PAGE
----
Tuesday, March 31, 2015

#276: I Swear I Saw This

Chelsea, NYC
Right. So I pretty much the entire reason I started up the number line again was so I could brag about this absolute beauty, a graphic white #276 on a toothy blue circle saw. I'm always on the lookout for hand-lettered type in the city, and this one is both attentive to detail and quirky. There are still scores of great hand-painted hardware and lumber signs around New York, though you usually have to travel off the main drag to spot them. Here's a look at some of the rest of the sign:


The whole look is idiosyncratic yet carefully crafted. I love the faint gray shadow around the lettering and the fact that the spiked back of the saw almost makes it look like a porcupine. An &7 favorite to be sure. I hope you enjoy it as much as I do.

Monday, March 30, 2015

#277: Simple Stone

Carroll Gardens, Brooklyn

Sunday, March 29, 2015

#278: Keystone

East Village, NYC

Saturday, March 28, 2015

#279: Seven/Zed

Carroll Gardens, Brooklyn

Friday, March 27, 2015

Thursday, March 26, 2015

Wednesday, March 25, 2015

#282: East Village Mosaic Trail

St. Mark's Place, East Village, NYC

It's roughly the size of a bottle cap, sits at shin level, and was almost lost amid the swirl of eye candy on a busy, mosaic-clad street pole, but somehow this 282 got my attention. I found it years ago while waiting on the traffic island close to the giant rotating Astor Place cube where all the disaffected youth mope, and I doubt I'd have noticed the tiny number it if it weren't for the traffic light holding me up. Traipsing up and down Manhattan's sequential grid is one sure-fire way to find numbers, but it's the unexpected catch like this one that keeps things fresh.

If you've ever taken a stroll through the East Village, then you're probably already familiar with the artwork of Jim "Mosaic Man" Power. Maybe you've stumbled upon one of these colorful lamp post mosaics, too, noticing a sudden patch of beauty in the middle of a harried, ugly commute. Power, a Vietnam veteran and much-loved figure in the Village, has been steadily beautifying his 'hood shard by shard for over twenty-five years. The bits of colored glass, plates, mesh, marbles, and whatnot are part of the neighborhood street furniture. He's decorated close to a hundred street poles with his vibrant mosaics along a two mile stretch. But the last few years have seen these pieces endangered.

With the proposed so-called sleek redesign of Astor Place that included the removal some of his poles, Power began dismantling some of his own artworks out of protest. But community efforts to save his work sprang up. It's a conservation effort well worth it. Shards of mirrors, chunks of ceramics, wild patterns, and colorful lettering: once you start noticing his pieces, they're impossible to miss. And it's impossible to imagine the East Village without them.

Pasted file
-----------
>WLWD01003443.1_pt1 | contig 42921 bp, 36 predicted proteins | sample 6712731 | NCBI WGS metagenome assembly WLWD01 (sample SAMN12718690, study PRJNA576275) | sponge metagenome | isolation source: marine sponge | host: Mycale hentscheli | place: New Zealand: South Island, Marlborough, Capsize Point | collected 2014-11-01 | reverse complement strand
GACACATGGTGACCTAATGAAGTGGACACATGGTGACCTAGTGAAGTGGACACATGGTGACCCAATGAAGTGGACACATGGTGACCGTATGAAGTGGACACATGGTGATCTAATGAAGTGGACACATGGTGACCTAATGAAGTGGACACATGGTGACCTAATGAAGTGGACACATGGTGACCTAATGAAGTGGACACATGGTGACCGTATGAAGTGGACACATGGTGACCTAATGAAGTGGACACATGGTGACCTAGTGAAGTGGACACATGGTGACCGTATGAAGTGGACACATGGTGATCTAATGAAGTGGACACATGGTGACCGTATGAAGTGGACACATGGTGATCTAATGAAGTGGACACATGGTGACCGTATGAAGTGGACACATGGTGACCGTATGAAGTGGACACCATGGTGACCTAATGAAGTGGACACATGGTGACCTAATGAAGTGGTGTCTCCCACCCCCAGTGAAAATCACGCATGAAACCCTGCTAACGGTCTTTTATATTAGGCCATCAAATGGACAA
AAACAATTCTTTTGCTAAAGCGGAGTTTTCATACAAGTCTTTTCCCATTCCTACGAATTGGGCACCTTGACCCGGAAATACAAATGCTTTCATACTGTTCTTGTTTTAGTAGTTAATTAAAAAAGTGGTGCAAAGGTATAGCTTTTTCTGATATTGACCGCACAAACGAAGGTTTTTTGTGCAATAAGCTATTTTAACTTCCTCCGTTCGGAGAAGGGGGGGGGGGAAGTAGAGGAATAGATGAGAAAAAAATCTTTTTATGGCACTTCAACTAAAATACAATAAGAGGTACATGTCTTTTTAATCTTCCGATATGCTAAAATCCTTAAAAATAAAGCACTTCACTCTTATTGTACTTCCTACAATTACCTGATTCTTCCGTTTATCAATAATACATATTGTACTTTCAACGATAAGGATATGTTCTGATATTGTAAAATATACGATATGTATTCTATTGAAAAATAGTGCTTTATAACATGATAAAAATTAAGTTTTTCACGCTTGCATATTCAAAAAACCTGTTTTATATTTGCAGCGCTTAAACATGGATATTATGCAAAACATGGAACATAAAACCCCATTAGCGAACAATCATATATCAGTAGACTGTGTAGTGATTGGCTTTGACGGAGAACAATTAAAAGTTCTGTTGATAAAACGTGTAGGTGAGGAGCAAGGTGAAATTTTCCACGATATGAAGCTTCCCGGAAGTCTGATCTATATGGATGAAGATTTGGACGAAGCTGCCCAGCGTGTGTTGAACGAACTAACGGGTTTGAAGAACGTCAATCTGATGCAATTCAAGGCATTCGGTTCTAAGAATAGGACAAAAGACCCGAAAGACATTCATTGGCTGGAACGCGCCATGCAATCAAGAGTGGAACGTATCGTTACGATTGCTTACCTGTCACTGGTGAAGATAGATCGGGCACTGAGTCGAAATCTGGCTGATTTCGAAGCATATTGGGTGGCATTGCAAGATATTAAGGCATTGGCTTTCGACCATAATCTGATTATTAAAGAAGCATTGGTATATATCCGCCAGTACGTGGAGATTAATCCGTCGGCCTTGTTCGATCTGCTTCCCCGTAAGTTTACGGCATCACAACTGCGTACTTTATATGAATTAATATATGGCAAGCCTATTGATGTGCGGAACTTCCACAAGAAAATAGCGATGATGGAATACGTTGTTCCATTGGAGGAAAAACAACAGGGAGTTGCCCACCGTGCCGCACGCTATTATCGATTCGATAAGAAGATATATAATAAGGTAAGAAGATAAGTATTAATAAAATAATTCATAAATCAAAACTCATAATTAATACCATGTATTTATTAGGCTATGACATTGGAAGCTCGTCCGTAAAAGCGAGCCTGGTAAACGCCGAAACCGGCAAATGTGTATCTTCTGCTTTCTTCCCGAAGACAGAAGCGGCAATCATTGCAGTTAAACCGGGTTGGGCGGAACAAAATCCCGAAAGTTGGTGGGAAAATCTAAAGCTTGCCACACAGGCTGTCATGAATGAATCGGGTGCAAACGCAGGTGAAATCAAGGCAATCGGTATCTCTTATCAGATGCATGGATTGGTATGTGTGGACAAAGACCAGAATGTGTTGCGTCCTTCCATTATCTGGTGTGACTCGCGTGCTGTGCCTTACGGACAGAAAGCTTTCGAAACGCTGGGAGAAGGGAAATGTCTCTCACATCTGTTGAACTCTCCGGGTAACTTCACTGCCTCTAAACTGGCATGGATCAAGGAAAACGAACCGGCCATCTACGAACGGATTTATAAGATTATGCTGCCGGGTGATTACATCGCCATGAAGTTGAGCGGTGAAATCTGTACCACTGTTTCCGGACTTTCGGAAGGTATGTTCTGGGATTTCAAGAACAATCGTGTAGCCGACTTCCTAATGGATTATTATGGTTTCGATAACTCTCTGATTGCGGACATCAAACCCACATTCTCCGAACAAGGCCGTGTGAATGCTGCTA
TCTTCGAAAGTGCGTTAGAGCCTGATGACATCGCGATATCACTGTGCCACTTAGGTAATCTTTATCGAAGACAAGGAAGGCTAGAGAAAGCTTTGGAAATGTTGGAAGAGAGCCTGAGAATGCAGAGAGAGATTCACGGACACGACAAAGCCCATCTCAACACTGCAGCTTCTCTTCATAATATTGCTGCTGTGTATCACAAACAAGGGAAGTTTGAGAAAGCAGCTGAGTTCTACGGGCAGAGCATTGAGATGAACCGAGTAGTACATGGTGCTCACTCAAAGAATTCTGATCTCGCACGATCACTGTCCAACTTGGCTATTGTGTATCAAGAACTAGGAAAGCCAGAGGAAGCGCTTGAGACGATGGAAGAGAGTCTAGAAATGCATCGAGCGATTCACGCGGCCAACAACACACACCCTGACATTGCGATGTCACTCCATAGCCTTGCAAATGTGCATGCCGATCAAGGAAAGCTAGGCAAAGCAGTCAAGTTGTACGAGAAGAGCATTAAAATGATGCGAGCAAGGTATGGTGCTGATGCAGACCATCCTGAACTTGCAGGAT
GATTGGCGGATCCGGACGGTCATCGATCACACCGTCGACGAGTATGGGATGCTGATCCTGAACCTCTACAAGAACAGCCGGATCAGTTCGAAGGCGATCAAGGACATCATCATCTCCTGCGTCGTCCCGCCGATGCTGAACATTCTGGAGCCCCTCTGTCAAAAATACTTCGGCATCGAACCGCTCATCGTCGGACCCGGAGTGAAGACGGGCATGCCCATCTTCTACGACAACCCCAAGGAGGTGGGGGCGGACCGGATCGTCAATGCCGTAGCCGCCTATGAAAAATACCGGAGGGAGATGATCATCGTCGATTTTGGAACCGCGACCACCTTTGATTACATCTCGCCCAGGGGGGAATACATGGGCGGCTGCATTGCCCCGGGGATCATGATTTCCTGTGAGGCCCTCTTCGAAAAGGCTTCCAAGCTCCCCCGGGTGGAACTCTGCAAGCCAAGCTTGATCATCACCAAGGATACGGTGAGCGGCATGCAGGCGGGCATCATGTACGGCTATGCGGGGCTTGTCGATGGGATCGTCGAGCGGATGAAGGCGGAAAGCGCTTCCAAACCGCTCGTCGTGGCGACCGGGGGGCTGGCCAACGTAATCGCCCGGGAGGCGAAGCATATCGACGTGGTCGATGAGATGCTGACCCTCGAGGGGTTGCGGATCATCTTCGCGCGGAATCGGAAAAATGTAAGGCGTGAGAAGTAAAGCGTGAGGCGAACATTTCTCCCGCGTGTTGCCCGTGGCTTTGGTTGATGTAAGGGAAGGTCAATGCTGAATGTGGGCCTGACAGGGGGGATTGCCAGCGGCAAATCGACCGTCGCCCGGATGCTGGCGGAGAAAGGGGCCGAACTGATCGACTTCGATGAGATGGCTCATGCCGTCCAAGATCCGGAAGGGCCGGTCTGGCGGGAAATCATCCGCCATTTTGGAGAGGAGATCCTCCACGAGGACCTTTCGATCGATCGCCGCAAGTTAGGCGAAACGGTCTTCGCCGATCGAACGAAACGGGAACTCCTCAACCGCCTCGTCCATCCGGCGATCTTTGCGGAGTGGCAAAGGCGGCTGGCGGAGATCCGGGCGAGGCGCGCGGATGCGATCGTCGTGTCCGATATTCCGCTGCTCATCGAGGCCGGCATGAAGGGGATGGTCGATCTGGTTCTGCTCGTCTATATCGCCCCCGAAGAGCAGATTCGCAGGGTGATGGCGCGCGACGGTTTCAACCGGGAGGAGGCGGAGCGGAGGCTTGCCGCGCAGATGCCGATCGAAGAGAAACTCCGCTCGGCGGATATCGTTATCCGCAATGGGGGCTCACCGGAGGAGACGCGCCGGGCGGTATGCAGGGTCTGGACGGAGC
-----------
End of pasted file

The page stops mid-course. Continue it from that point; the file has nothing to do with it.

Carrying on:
Photographer Lara Elmayan at Untapped Cities has done a noble job of documenting Powers' work in its entirety, and you can read more about Power and the mosaic trail here. But the best way to see his stuff? Take a walk.

Tuesday, March 24, 2015

Monday, March 23, 2015

#284: Jewel in the Claw

Red Hook, Brooklyn
284 Van Brunt Street is not only home to today's catch, it's also home to the Red Hook Lobster Pound, a place I like to call the jewel in my neighborhood's claw. Temporarily closed, the Pound's shutters are expected to roll up on April 1st, and you'd better believe there'll be no April foolin' once they do. A bike ride, a lobster roll, and a good book on Valentino Pier is the surefire first sign of spring. I can taste it already.

Sunday, March 22, 2015

#285: Bespoked

Vinegar Hill, Brooklyn
Like yesterday's #286, this three-digit span belongs to a longer sequence of numbers, chopped off for the sake of convenience (and leaving me with the nagging feeling like I'm somehow cutting corners by, well, cutting corners). But the framing of the 285 inside of the bicycle wheel makes this one's charm pretty irresistible.

Saturday, March 21, 2015

#286: Portlandia

Portland, OR
This is an oldie but goodie from the collection, gathered on the road with Balthrop, Alabama a few summers ago. Of course, to make this true to its Portlandia title, I feel like I'd have to add something to this image, something that's . . . missing. I know! Put a bird on it!

Friday, March 20, 2015

#287: Dublin Numbers & Gorse No. 3

North Circular Road, Dublin
There's something very satisfying about tracing the long arc of the North Circular Road. Cycling along it, you can fall into a comforting rhythm, almost like you're following a massive Olympic track. Walking, I always feel more at a remove from my surroundings, though these numbers hand-painted onto the low walls give me a sense I'm making some sort of progress. In shape and size, the black numbers on white remind me quite a bit of the curbside numbering of my hometown streets growing up. The steady presence of these numbers provides a way of orienting myself to the street, and the small variations that come with each hand-painted marker lend each one its own personality.